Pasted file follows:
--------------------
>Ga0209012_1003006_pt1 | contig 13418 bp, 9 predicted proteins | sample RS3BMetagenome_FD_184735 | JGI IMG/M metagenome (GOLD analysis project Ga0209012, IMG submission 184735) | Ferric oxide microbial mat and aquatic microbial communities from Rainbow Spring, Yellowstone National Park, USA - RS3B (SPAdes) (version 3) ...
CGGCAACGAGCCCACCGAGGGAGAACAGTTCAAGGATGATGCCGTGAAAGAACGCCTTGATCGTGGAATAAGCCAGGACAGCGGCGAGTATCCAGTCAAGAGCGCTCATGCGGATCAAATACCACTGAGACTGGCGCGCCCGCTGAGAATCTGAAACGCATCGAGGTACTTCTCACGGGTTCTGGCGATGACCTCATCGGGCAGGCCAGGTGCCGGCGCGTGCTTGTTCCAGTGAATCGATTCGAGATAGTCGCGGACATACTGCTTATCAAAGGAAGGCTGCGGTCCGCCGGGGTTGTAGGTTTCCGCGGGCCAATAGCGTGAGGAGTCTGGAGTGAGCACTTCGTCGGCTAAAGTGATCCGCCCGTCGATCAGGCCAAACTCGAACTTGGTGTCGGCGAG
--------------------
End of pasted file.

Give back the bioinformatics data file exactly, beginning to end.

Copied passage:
>Ga0209012_1003006_pt1 | contig 13418 bp, 9 predicted proteins | sample RS3BMetagenome_FD_184735 | JGI IMG/M metagenome (GOLD analysis project Ga0209012, IMG submission 184735) | Ferric oxide microbial mat and aquatic microbial communities from Rainbow Spring, Yellowstone National Park, USA - RS3B (SPAdes) (version 3) ...
CGGCAACGAGCCCACCGAGGGAGAACAGTTCAAGGATGATGCCGTGAAAGAACGCCTTGATCGTGGAATAAGCCAGGACAGCGGCGAGTATCCAGTCAAGAGCGCTCATGCGGATCAAATACCACTGAGACTGGCGCGCCCGCTGAGAATCTGAAACGCATCGAGGTACTTCTCACGGGTTCTGGCGATGACCTCATCGGGCAGGCCAGGTGCCGGCGCGTGCTTGTTCCAGTGAATCGATTCGAGATAGTCGCGGACATACTGCTTATCAAAGGAAGGCTGCGGTCCGCCGGGGTTGTAGGTTTCCGCGGGCCAATAGCGTGAGGAGTCTGGAGTGAGCACTTCGTCGGCTAAAGTGATCCGCCCGTCGATCAGGCCAAACTCGAACTTGGTGTCGGCGAG